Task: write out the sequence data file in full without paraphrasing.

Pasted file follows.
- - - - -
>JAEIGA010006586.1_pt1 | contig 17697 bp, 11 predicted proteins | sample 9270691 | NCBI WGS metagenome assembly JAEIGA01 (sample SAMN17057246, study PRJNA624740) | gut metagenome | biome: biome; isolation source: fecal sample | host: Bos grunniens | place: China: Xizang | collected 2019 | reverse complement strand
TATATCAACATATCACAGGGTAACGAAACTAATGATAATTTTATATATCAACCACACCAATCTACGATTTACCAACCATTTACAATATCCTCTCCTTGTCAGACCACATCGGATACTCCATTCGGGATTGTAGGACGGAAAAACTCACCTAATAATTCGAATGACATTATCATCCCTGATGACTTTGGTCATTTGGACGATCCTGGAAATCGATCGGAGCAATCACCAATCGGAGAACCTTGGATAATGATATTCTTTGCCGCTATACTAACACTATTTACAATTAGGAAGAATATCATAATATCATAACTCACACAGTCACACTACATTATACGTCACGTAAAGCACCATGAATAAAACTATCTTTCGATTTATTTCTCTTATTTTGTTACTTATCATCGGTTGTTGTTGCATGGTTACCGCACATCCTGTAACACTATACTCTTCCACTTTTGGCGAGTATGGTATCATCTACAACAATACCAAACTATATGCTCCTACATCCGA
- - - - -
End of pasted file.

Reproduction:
>JAEIGA010006586.1_pt1 | contig 17697 bp, 11 predicted proteins | sample 9270691 | NCBI WGS metagenome assembly JAEIGA01 (sample SAMN17057246, study PRJNA624740) | gut metagenome | biome: biome; isolation source: fecal sample | host: Bos grunniens | place: China: Xizang | collected 2019 | reverse complement strand
TATATCAACATATCACAGGGTAACGAAACTAATGATAATTTTATATATCAACCACACCAATCTACGATTTACCAACCATTTACAATATCCTCTCCTTGTCAGACCACATCGGATACTCCATTCGGGATTGTAGGACGGAAAAACTCACCTAATAATTCGAATGACATTATCATCCCTGATGACTTTGGTCATTTGGACGATCCTGGAAATCGATCGGAGCAATCACCAATCGGAGAACCTTGGATAATGATATTCTTTGCCGCTATACTAACACTATTTACAATTAGGAAGAATATCATAATATCATAACTCACACAGTCACACTACATTATACGTCACGTAAAGCACCATGAATAAAACTATCTTTCGATTTATTTCTCTTATTTTGTTACTTATCATCGGTTGTTGTTGCATGGTTACCGCACATCCTGTAACACTATACTCTTCCACTTTTGGCGAGTATGGTATCATCTACAACAATACCAAACTATATGCTCCTACATCCGA